The firmware execution is pseudo-asynchronous. The main() loop just calls the different busses (ieee, iec and sock488) as available. These modules check their I/O lines, and forward commands and file operations. These then in the end may send packets to the serial line. The loop, however, is not done at this level. When a packet is sent, a callback is registered and then execution usually commences. So for single-direction files (like read-only or write-only OPENs) two buffers are used alternatively, one being filled by the bus, the other being sent and waiting for a reply. Only some of the commands or open calls require immediate feedback and wait.
The server architecture is, in a way, simpler than the firmware architecture. What it basically does is distribute the commands it receives from the devices to the providers and file handlers. To achieve this, endpoints are registered as drives, i.e. a provider type (like filesystem) with appropriate parameters (like path to the directory to serve). Once a file is opened on a drive, it is represented by a file structure that is registered for the channel given in the open call.
Again a main principle is separation of concerns, and implementation hiding. So once an endpoint or file is identified by the main dispatcher, it simply calls the relevant function on that structure, without knowing what implementation is actually behind it.
In the initialisation phase the serial and socket modules handle the initialisation of their respective devices. Later the devices are only used via their file descriptor. fscmd is the main command dispatcher. It receives wire packets and handles them. I.e. it identifies endpoints (for commands) or files (for data transfer), and calls the appropriate functions on them. The channel module is in fact just a registry for open files by channel number.
The resolver is an important part. It resolves paths and file names into files. For this it recursively goes through the directory levels given in the path, looking for matching handlers and providers. In this stage, each level is looked at to see if it is not an x00 file (P00, R00, etc) that has the real file name in it, or whether it is a disk image that can be used as a directory. Here the providers and handlers are stacked, so that you can use a P00 file in D64 disk image within a P00 file within a D82 disk image on a file system directory for example!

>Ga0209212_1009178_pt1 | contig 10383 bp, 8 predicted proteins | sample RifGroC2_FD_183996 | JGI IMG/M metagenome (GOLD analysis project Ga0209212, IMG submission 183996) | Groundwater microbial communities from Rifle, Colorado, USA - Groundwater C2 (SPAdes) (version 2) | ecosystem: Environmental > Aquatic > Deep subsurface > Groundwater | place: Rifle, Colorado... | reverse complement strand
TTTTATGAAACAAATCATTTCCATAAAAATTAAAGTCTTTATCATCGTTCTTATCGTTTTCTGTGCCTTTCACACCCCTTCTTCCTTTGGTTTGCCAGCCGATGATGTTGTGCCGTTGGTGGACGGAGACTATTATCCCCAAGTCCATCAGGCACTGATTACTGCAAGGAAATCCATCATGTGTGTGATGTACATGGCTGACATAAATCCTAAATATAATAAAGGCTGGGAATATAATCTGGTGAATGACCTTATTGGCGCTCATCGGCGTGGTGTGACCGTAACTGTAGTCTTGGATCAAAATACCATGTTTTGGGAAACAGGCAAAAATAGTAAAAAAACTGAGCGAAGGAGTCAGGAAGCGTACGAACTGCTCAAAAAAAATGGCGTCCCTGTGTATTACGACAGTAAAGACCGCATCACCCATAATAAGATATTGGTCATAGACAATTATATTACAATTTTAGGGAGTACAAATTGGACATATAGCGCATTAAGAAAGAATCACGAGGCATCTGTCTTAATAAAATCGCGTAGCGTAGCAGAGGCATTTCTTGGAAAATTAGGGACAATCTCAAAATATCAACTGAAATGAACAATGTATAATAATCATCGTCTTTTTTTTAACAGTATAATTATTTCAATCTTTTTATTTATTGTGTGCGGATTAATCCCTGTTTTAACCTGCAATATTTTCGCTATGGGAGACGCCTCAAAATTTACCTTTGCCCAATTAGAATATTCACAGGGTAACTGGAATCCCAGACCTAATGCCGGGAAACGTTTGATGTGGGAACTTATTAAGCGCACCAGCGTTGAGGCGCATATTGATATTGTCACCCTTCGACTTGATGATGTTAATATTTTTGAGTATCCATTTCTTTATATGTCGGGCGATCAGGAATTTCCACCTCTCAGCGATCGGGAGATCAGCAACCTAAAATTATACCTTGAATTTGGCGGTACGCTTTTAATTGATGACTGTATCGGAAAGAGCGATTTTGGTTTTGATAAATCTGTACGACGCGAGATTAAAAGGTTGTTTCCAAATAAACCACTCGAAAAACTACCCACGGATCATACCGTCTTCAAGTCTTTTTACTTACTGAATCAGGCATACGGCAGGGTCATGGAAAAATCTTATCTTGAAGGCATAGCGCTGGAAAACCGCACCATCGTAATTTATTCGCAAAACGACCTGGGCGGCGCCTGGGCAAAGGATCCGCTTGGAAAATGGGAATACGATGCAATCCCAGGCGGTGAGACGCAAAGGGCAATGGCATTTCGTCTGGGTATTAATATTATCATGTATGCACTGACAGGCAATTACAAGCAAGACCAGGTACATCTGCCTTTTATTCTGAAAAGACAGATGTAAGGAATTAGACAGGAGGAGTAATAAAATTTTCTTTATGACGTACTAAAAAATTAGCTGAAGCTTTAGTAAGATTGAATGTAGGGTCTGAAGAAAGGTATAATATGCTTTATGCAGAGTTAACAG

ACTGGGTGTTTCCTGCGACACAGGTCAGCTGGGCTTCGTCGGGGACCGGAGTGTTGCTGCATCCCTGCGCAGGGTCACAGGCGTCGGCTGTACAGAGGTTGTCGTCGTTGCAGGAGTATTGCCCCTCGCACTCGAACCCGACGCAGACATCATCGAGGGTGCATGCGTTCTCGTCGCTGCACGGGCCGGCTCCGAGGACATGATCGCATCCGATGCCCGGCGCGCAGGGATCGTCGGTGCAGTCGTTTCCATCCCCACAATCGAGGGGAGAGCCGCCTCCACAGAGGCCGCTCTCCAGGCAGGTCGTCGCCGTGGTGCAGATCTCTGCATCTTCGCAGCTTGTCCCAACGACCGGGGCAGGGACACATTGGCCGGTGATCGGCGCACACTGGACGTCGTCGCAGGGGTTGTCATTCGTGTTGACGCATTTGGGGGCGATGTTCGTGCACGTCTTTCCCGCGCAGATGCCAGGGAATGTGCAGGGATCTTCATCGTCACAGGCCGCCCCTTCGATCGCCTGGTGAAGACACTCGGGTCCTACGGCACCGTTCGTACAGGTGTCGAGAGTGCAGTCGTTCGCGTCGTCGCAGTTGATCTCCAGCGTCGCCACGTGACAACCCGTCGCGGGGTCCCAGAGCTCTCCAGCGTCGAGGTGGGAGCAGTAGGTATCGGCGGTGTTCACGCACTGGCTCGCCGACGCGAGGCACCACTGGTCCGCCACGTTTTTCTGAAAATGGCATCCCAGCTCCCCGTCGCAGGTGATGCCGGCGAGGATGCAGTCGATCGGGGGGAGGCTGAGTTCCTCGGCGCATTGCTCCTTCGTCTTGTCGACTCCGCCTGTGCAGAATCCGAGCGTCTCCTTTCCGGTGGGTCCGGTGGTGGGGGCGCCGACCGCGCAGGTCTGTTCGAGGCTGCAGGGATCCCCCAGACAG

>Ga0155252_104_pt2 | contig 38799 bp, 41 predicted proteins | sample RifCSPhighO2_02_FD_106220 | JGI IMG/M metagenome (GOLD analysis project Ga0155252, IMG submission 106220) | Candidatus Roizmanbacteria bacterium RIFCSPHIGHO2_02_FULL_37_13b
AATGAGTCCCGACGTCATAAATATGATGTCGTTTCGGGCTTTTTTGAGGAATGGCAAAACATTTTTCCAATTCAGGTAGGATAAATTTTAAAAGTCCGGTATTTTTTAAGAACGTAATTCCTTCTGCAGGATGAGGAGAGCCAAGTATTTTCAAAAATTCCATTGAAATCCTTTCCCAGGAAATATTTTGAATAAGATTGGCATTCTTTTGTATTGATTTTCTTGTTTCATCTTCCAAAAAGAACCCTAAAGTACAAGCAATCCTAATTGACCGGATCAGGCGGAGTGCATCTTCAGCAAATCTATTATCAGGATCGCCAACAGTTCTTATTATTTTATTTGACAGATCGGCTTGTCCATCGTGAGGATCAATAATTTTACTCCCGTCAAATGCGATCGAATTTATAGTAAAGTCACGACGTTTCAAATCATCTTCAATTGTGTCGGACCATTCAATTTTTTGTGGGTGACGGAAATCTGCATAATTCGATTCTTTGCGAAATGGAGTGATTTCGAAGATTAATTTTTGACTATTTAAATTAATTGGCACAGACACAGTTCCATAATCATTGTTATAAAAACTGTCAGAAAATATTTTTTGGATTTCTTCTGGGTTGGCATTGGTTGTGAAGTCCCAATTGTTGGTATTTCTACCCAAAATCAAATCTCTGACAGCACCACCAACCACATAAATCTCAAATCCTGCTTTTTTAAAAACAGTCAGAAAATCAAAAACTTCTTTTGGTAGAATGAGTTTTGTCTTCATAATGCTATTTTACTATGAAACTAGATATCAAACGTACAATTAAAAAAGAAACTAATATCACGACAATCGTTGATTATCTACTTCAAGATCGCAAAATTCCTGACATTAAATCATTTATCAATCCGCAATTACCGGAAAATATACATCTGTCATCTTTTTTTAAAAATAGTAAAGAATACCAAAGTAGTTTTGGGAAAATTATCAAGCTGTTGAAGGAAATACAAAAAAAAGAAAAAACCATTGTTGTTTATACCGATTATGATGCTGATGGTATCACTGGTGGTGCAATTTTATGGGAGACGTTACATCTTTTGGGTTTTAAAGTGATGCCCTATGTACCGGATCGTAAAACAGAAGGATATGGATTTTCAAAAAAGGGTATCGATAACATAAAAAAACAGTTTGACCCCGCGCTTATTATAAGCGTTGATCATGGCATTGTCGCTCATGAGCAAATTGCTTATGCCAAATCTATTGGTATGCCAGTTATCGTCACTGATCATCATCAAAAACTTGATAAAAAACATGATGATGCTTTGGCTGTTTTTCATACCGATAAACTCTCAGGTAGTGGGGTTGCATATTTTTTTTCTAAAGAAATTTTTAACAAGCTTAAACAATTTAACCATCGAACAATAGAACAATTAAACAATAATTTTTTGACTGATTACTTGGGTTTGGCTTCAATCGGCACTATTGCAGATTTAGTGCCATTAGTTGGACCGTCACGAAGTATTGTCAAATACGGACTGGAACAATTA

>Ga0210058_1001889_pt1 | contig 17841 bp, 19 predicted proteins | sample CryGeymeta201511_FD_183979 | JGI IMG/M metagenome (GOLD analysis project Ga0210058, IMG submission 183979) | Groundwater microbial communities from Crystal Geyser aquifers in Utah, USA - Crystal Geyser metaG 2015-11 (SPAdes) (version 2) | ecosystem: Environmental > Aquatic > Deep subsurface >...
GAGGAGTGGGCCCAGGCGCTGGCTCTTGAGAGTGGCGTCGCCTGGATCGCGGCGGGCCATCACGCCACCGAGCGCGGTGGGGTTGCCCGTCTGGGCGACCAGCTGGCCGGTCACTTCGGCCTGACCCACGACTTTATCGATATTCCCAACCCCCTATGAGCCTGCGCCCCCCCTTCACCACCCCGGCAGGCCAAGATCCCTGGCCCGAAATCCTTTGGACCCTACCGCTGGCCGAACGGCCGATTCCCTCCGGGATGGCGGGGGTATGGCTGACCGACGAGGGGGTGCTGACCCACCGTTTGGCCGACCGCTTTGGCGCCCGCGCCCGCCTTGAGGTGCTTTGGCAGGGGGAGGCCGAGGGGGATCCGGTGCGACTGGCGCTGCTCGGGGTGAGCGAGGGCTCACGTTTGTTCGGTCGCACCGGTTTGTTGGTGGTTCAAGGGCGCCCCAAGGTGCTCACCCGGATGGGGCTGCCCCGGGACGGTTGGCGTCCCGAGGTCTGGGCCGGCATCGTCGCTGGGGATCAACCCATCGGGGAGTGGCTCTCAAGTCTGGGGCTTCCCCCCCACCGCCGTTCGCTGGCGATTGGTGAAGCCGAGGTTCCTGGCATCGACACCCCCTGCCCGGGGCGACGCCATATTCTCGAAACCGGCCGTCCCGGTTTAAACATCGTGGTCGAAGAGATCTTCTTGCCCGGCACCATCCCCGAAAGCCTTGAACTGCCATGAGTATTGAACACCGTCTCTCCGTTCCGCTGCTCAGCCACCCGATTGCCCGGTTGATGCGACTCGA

The provider is a registry for the providers and also handles the charset conversion for the providers (so that disk image providers get their Commodore file names without a single back-and-forth character set conversion...). The handler module is a registry for the file type handlers.
The fs, di, tcp, curl modules are the current set of providers. The disk image provider (di) is special, in that it wraps a disk image file from any of the other providers into an endpoint - so it can handle disk images on the file system, or within x00 files for example. The x00 module is the currently available handler (it is for the Commodore-specific Pxx, Rxx, ... files that have DOS-compatible short names and the real name is within the file).
The refactoring on the server side that has brought the recursive resolver has brought enormous opportunities. It can now be possible to load and use a disk image file directly from an internet provider - if a caching handler is written to allow seeks on such files. Also a zip-file handler is now easily possible, or one that handles my linux files with their ",P" extension to denote the file type (my own P00 replacement back then).
Other extensions could be the emulation of some more common memory-read or memory-write commands that allowed manipulating the Commodore disk drive's internal memory. This was used to for example change the unit numbers.
Some of the code already is shared between the server and the firmware, like the character conversion. In the future this could be extended to the name parser (so you can use the server console to enter commands), or even more imporant, to the disk image handling code, so that it can be used in both the firmware and the server.
For a further list of current issues and planned enhancements see the github tracker https://github.com/fachat/XD2031/issues.